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Is a dog's mouth cleaner than a human's mouth?

The saying "a dog's mouth is cleaner than a human's mouth" has been around for a long time, but is it true? Today, our Seattle vets tackle this age-old question.

Is a dog's mouth cleaner than a human's?

A dog's mouth is very different from a human's mouth. While there is some overlap in the types of bacteria between species, a dog's mouth contains a number of dental bacteria that you will not find in yours. A dog's mouth contains approximately 600 different species of germs, as opposed to the 615, and counting, varieties in the human mouth.

So, in brief, the answer is no.

However, there are similarities. Porphyromonas, for example, is a bacterial family that causes periodontal disease in humans and dogs. Billions of germs slowly accumulate on the teeth's surface, resulting in bad breath, gum recession, tooth root abscesses, and bone damage around the roots.

Early stages of periodontal disease are treatable in both dogs and humans with at-home dental care. And dogs, like humans, require professional dental cleanings regularly.

Can you get infections and diseases from dog saliva?

The chances of germs being transmitted to humans via a dog's saliva are extremely low. However, it still has a chance of occurring. A dog’s saliva can spread bacterial and viral infections. They can be transmitted if a dog bites you or saliva enters your nose, mouth, or eyes.

Bacterial Infections

A dog bite can transmit the bacteria Capnocytophaga canimorsus into the bite wound, causing a serious bacterial infection in humans. Pasteurella canis is the most common bacteria found in a dog's mouth, as well as the most common organism found in people who have been bitten by a dog. The severity of a dog bite is determined by the wound's location and whether the person is immunocompromised or otherwise vulnerable.

If you have been bitten by a dog, thoroughly clean the wound with soap and water for 15 minutes before seeking medical attention.


The most serious infection that dogs can spread through their saliva is rabies. It is a virus that can be transmitted when a dog bites someone. The virus infects the nervous system, resulting in a variety of symptoms. Initially, dogs may show signs of anxiety and nervousness. In the late stages, dogs become aggressive, uncoordinated, and disoriented.

If you see a dog (or wild animal) with these symptoms, call your local animal control or police department and stay away. When a dog, person, or wild animal develops rabies symptoms, the outcome is usually fatal.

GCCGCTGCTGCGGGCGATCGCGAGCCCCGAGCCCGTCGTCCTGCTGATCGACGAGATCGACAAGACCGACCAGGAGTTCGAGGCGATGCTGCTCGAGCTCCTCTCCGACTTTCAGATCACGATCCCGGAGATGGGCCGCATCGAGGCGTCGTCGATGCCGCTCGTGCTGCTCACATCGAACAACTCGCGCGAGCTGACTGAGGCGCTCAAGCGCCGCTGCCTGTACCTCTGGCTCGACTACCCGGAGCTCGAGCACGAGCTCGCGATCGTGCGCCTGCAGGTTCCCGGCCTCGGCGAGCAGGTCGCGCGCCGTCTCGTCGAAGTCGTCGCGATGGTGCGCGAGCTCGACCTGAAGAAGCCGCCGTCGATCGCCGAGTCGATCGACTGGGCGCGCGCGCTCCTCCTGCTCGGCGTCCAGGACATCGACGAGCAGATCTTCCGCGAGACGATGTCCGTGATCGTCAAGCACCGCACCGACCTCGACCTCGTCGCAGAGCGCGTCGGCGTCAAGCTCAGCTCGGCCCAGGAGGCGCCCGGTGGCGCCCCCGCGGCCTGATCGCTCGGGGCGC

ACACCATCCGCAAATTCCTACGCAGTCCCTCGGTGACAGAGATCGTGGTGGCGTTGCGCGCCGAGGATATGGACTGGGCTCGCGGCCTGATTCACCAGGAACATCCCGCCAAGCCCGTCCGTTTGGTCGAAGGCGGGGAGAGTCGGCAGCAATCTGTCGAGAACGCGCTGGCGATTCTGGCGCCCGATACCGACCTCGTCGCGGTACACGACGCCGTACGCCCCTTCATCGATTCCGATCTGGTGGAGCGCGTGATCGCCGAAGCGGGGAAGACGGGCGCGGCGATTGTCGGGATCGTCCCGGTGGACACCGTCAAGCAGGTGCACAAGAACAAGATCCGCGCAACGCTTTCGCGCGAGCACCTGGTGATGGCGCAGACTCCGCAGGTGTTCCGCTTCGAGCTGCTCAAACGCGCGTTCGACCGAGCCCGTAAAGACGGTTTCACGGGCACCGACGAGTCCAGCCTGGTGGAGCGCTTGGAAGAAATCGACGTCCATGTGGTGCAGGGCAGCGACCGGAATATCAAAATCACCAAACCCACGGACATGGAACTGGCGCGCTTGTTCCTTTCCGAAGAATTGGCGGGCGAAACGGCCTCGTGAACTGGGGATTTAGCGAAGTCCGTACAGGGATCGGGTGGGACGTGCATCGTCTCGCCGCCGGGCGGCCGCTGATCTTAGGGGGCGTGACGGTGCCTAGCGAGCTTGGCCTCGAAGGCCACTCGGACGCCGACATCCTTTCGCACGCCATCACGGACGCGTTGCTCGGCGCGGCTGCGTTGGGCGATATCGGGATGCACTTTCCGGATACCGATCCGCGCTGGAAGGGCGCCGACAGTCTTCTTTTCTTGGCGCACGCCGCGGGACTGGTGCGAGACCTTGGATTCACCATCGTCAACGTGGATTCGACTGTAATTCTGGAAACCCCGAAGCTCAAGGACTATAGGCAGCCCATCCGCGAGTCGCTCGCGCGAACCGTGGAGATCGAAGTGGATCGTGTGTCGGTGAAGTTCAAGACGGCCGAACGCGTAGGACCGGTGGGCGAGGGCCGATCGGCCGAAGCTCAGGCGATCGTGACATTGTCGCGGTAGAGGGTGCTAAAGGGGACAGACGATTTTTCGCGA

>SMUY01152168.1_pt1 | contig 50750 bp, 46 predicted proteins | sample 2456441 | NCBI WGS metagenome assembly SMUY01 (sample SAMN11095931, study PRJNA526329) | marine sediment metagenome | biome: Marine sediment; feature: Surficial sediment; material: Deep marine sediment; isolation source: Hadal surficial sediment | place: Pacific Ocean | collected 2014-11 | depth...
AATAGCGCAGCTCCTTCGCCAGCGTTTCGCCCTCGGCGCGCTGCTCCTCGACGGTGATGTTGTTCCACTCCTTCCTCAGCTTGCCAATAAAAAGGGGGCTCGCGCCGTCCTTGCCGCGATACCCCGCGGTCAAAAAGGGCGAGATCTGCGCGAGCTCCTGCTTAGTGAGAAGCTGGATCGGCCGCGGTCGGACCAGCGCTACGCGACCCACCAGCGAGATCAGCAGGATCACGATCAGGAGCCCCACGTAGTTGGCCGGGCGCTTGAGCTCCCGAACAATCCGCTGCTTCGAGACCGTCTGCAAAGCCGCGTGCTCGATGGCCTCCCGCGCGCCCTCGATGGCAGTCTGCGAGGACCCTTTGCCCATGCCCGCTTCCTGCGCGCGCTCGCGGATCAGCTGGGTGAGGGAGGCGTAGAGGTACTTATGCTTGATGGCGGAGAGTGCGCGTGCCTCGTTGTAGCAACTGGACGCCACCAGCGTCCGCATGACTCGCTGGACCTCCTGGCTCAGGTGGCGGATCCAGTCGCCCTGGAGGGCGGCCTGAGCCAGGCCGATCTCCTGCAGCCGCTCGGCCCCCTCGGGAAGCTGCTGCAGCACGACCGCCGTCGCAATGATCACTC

Is it bad if your dog licks you then?

Because your skin absorbs saliva poorly, licking by a dog poses little risk of infection (as long as they do not lick a wound). If you are allergic to dog saliva, you may experience hives, a rash, and/or extreme itching.

How to Clean a Dog's Mouth

Proper dog dental care, and learning how to clean your dog's teeth, are essential in making sure your dog's mouth is as clean and safe as possible. One of the easiest ways to do this is to bring your dog in for a dental appointment. We recommend at least once a year, or more if your dog is suffering from some sort of dental disease (like periodontitis).

When you bring your dog to Aurora Veterinary Hospital for a dental checkup, our vets will perform a full oral examination for your pooch and check for signs of dental issues, such as:

  • Extra teeth or retained baby teeth
  • Bleeding around the mouth
  • Swelling or pain in or around the mouth
  • Plaque or tartar buildup on teeth
  • Discolored teeth
  • Loose or broken teeth
  • Bad breath

If left untreated, oral health issues can become severe, causing your dog significant pain and discomfort. If you notice signs of periodontal disease in your pet, such as decreased appetite (which can indicate tooth pain), abnormal chewing, drooling, dropping food from the mouth, bad breath, or other symptoms, call your veterinarian right away to schedule a dental appointment.

At Aurora Veterinary Hospital, we clean and polish your dog's teeth thoroughly, both above and below the gum line. We probe and X-ray the teeth, then use a fluoride treatment before applying a dental sealant to help prevent future decay and damage. If your dog has advanced periodontal disease, we will create a treatment plan to help restore your dog's mouth to a pain-free and healthy state.

Should I brush my dog's teeth?

As a pet owner, you play an important role in assisting your dog in fighting dental disease. Here are a few simple ways you can help keep your dog's mouth healthy:
  • Brush your dog's teeth daily with a finger brush, or a child's toothbrush if you can't find a finger brush, to remove any plaque or debris. It's as straightforward as brushing your own teeth. If your dog is resistant to having its teeth cleaned, try some doggie toothpaste in flavors that your dog will love. These dog-friendly toothpastes can transform a chore into a treat.
  • Use a plaque prevention product (your vet can recommend some), which you can apply to your pet’s teeth and gums. These products act as a barrier to prevent plaque buildup.
  • Offer your pup treats, such as dental chews or food designed to help prevent plaque buildup and tartar.

Dental care is an important part of your pet's overall health. Be sure to book your pet's annual dental appointment today. Your dog will thank you. 

Note: The advice provided in this post is intended for informational purposes and does not constitute medical advice regarding pets. For an accurate diagnosis of your pet's condition, please make an appointment with your vet.

Is it time for your pup's annual dental cleaning? Contact Aurora Veterinary Hospital to book an appointment to get your dog's mouth as clean as it should be!

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